This season of American Horror Story has officially joined a grim and ever-growing club of pieces of pop culture that have had to edit out pieces of violence because a too similar piece of violence occurred in the real world too close to the air date. In the late ‘90s, Buffy the Vampire Slayer chose not to air an episode that featured hints of a school shooting a week after the violence at Columbine. Mr. Robot pushed an episode back in 2015 because it had an instance that seemed to echo the horrific on-air death of reporter Alison Parker and cameraman Adam Ward. And tonight, less than two weeks after the deadly Las Vegas shooting, AHS aired an episode without a previously shot scene featuring a mass shooting in a public place. The need to edit out a moment of violence that now feels all too real is all the more chilling when you consider Cult is acting as a giant metaphor (and some could say, as a giant mirror held up to) the post-election era.
This episode revealed what many fans suspected—the idea that one of Kai’s disciples had turned against him was just wishful thinking. Meadow only has a moment of doubt that the man she’s come to not only follow but love, isn’t the savior she thought he was (a moment that comes when she hears the blue-haired charmer giving new recruit Ivy the same “you’re special” speech he gave her). While Harrison is happy to tie up his wife and leave her for Kai in a closet, the cult leader is able to play the rescuer just moments after becoming the kidnapper, telling Meadow she was right to question how effective a seat on the city council will really be if his goal is world domination, explaining what he really needs to rocket to national fame is an assassination attempt. And for that, what he really needs is her.
Cue Ally “rescuing” a hysterical Meadow who tells her everything about the cult under the guise of someone who no longer believes. While she presents some compelling evidence for her more painful confessions (of course Ivy was in on the pet in the microwave incident, how would the timing have been so perfect otherwise?) it seems odd that Ally, as such a paranoid person, would be so quick to trust a relative stranger. Perhaps even odder is her continued faith in Dr. Vincent. The audience knows leaving who she thinks is her star witness in the hands of Kai’s big brother is probably a bad idea, but if Ally believes someone she loved and trusted (her wife) could be part of a conspiracy against her, and people who hold traditional positions of authority (the police) could also be corrupted, why doesn’t she pause to wonder if her therapist deserves her blind faith?
In the end, it doesn’t matter, because after dropping off Meadow, Ally heads to the home of Sally Kepler (played by the tragically underutilized Mare Winningham). After declaring her intention to challenge Kai as a write-in candidate during a debate, you know poor Sally isn’t long for this world. She absolutely makes the most of her screen time though, taking in Ally’s info about Kai’s cult with absolute calm, rolling a joint as she explains how famous violent men have actually been reacting to history’s larger cracks in the patriarchy (“Manson was a product of the ‘60s-women’s lib, the pill”). Of course, her chill TED Talk is interrupted by the killer clowns, but even the appearance of Pennywise and friends doesn’t phase her—until Kai begins composing her suicide note on her Facebook wall. Though the criticism of online culture was a little self-congratulatory (“It must be true. It’s on Facebook”) Sally’s panic facing the knowledge she will lose her voice, her agency in death is the most affecting final moment the very murder-happy season has had so far.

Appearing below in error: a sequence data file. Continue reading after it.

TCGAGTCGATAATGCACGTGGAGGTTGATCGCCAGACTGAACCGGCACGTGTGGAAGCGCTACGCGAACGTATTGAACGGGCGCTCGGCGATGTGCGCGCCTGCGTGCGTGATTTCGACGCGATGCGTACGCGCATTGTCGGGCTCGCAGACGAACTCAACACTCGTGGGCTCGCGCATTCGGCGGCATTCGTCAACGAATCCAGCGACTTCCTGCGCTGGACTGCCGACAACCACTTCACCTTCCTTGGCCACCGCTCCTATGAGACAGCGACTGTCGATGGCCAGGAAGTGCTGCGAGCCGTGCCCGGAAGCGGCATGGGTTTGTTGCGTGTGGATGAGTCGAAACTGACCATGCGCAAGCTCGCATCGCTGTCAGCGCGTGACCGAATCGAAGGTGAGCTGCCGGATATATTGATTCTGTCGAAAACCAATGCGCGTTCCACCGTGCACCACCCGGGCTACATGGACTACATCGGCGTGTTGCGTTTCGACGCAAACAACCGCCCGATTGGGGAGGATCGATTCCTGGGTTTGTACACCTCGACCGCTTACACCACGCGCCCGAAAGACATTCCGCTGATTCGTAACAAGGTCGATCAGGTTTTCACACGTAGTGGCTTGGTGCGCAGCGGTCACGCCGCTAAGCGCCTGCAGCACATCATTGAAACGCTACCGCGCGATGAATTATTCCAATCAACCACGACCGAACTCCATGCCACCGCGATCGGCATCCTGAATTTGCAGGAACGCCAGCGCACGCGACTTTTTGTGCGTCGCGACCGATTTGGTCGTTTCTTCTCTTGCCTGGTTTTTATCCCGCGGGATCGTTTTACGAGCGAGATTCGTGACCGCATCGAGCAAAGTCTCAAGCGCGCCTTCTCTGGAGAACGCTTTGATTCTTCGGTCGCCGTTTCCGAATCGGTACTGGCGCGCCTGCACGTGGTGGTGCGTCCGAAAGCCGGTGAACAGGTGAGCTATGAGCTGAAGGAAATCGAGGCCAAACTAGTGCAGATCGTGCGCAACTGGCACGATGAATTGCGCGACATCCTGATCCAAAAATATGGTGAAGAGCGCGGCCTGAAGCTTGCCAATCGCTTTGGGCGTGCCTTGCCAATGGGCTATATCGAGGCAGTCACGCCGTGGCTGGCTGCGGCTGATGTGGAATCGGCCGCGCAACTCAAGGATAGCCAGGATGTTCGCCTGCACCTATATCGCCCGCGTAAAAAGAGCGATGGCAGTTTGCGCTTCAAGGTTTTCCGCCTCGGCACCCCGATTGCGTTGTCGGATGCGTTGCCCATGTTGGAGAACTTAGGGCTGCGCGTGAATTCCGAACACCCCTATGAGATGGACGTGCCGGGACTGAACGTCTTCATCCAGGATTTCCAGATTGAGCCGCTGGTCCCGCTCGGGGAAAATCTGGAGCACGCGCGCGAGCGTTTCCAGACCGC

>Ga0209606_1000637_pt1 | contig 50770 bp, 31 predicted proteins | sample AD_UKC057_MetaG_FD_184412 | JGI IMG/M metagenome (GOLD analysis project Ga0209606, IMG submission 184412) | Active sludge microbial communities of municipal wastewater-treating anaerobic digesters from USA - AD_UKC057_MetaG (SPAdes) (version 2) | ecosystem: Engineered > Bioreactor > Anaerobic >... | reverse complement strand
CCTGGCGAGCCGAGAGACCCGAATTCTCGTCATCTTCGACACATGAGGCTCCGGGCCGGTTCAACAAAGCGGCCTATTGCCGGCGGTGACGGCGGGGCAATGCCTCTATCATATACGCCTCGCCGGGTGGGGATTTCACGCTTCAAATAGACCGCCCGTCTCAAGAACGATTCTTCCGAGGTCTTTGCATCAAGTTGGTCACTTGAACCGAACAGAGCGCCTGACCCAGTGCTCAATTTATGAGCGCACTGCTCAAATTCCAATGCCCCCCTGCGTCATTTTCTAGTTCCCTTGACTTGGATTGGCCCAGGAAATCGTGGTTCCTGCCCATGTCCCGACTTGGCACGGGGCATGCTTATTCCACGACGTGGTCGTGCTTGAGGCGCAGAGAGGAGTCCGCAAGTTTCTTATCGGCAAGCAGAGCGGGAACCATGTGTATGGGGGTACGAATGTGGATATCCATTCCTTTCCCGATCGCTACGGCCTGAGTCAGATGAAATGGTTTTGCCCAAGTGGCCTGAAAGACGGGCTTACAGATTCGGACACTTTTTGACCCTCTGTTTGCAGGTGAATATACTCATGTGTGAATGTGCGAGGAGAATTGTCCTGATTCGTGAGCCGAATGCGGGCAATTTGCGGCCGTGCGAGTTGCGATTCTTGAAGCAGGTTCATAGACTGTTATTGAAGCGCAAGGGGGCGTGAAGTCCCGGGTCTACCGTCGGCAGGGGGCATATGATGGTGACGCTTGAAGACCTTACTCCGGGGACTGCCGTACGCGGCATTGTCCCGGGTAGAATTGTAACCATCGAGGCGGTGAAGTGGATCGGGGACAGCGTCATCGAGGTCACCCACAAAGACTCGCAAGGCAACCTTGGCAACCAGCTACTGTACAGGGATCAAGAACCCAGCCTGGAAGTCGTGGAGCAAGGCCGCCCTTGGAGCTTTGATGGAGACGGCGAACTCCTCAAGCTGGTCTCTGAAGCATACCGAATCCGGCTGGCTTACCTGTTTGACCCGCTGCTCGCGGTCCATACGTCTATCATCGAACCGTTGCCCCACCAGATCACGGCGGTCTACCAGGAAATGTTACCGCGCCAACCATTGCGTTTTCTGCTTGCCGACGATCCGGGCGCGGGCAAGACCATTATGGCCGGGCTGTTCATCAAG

In the end, Meadow shows her devotion to Kai by shooting him (not fatally, just as he instructed) before turning the gun on innocent bystanders, and eventually herself. It’s unclear why the violence had to come in the form of a mass shooting, beyond drumming up even more fear that Kai sees as his fuel. The senseless and completely random violence seems to have at least shaken Ivy, who was caught in the crowd as the bullets rained down. While the most recent addition to the cult could have rationalized the other murders as necessary to the cause since they targeted specific enemies, roadblocks in their path to world domination, a mass shooting is inherently random, hitting people that could have as easily been for what Kai stands for (whatever that is) as against him. Will she be able to put that eerie elephant/donkey mask back on now?
And in the wake of Meadow’s death, Ally is the one holding the gun. While it might seem impossible that no one (and no camera) will have seen Meadow shoot multiple bullets into the crowd, the stage, and eventually her own head, shootings are a time of chaos and a desperation to search for a narrative, an explanation. A dead woman can’t give people answers. But Ally, even if it goes against her own best interests, can. And Kai is counting on the fact that she will.
- Ivy’s confession that she began to hate Ally when she seemed to take ownership of Oz after she gave birth to him (and in light of Ivy’s own infertility) was truly sad, but it seemed odd that a family that obviously embraces the idea of therapy wouldn’t take this pain into a couples session before it festered into a murderous rage.
- Is mace always packaged with an unbranded label that says “Mace” in comically big letters? It does seem like that would be helpful.
- If you’re hiding from someone and their homicidal friends, you shouldn’t head to the restaurant you own with them. Especially if it has “butchery” in its name
- “She’s not a joiner” is the best evidence you could give to prove your wife couldn’t possibly be in a cult.
- “You have the only real espresso in town” is not a good reason to let a stranger into your house in the middle of the night when a killer is on the loose.